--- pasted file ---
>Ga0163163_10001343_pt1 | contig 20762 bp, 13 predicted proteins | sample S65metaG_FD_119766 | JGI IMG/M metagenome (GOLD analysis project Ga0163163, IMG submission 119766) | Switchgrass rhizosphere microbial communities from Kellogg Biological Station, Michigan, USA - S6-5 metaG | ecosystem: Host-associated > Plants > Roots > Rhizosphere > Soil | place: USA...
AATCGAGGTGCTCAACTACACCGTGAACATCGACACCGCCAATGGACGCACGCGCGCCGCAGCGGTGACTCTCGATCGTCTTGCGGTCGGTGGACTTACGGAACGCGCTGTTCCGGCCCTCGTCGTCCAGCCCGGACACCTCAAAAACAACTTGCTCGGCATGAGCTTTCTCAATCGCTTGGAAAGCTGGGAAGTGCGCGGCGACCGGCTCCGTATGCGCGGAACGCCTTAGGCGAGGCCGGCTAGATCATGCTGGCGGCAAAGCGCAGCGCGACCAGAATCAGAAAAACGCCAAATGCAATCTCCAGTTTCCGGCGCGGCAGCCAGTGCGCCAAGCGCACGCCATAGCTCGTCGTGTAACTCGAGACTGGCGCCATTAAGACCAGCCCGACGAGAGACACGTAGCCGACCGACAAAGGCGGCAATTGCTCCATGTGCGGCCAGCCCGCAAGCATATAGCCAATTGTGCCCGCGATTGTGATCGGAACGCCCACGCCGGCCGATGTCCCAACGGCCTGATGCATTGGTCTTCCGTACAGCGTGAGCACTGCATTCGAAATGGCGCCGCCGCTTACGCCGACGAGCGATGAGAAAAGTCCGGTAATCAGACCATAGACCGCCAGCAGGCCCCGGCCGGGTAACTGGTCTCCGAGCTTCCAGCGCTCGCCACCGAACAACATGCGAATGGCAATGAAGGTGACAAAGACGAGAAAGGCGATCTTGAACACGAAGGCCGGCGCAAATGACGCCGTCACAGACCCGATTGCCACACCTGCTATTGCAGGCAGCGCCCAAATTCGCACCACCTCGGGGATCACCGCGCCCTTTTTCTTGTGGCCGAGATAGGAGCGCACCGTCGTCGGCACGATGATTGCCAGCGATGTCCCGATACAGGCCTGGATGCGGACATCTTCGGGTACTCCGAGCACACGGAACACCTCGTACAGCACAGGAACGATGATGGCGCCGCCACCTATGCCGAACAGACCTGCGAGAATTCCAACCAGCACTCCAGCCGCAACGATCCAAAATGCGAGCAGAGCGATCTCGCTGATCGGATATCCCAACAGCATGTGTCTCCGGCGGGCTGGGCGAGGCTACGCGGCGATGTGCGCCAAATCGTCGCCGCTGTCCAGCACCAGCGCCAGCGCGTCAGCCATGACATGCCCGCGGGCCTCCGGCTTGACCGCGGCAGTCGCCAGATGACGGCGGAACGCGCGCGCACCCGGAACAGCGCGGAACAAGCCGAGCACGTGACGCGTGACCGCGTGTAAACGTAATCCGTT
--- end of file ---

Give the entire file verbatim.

>Ga0163163_10001343_pt1 | contig 20762 bp, 13 predicted proteins | sample S65metaG_FD_119766 | JGI IMG/M metagenome (GOLD analysis project Ga0163163, IMG submission 119766) | Switchgrass rhizosphere microbial communities from Kellogg Biological Station, Michigan, USA - S6-5 metaG | ecosystem: Host-associated > Plants > Roots > Rhizosphere > Soil | place: USA...
AATCGAGGTGCTCAACTACACCGTGAACATCGACACCGCCAATGGACGCACGCGCGCCGCAGCGGTGACTCTCGATCGTCTTGCGGTCGGTGGACTTACGGAACGCGCTGTTCCGGCCCTCGTCGTCCAGCCCGGACACCTCAAAAACAACTTGCTCGGCATGAGCTTTCTCAATCGCTTGGAAAGCTGGGAAGTGCGCGGCGACCGGCTCCGTATGCGCGGAACGCCTTAGGCGAGGCCGGCTAGATCATGCTGGCGGCAAAGCGCAGCGCGACCAGAATCAGAAAAACGCCAAATGCAATCTCCAGTTTCCGGCGCGGCAGCCAGTGCGCCAAGCGCACGCCATAGCTCGTCGTGTAACTCGAGACTGGCGCCATTAAGACCAGCCCGACGAGAGACACGTAGCCGACCGACAAAGGCGGCAATTGCTCCATGTGCGGCCAGCCCGCAAGCATATAGCCAATTGTGCCCGCGATTGTGATCGGAACGCCCACGCCGGCCGATGTCCCAACGGCCTGATGCATTGGTCTTCCGTACAGCGTGAGCACTGCATTCGAAATGGCGCCGCCGCTTACGCCGACGAGCGATGAGAAAAGTCCGGTAATCAGACCATAGACCGCCAGCAGGCCCCGGCCGGGTAACTGGTCTCCGAGCTTCCAGCGCTCGCCACCGAACAACATGCGAATGGCAATGAAGGTGACAAAGACGAGAAAGGCGATCTTGAACACGAAGGCCGGCGCAAATGACGCCGTCACAGACCCGATTGCCACACCTGCTATTGCAGGCAGCGCCCAAATTCGCACCACCTCGGGGATCACCGCGCCCTTTTTCTTGTGGCCGAGATAGGAGCGCACCGTCGTCGGCACGATGATTGCCAGCGATGTCCCGATACAGGCCTGGATGCGGACATCTTCGGGTACTCCGAGCACACGGAACACCTCGTACAGCACAGGAACGATGATGGCGCCGCCACCTATGCCGAACAGACCTGCGAGAATTCCAACCAGCACTCCAGCCGCAACGATCCAAAATGCGAGCAGAGCGATCTCGCTGATCGGATATCCCAACAGCATGTGTCTCCGGCGGGCTGGGCGAGGCTACGCGGCGATGTGCGCCAAATCGTCGCCGCTGTCCAGCACCAGCGCCAGCGCGTCAGCCATGACATGCCCGCGGGCCTCCGGCTTGACCGCGGCAGTCGCCAGATGACGGCGGAACGCGCGCGCACCCGGAACAGCGCGGAACAAGCCGAGCACGTGACGCGTGACCGCGTGTAAACGTAATCCGTT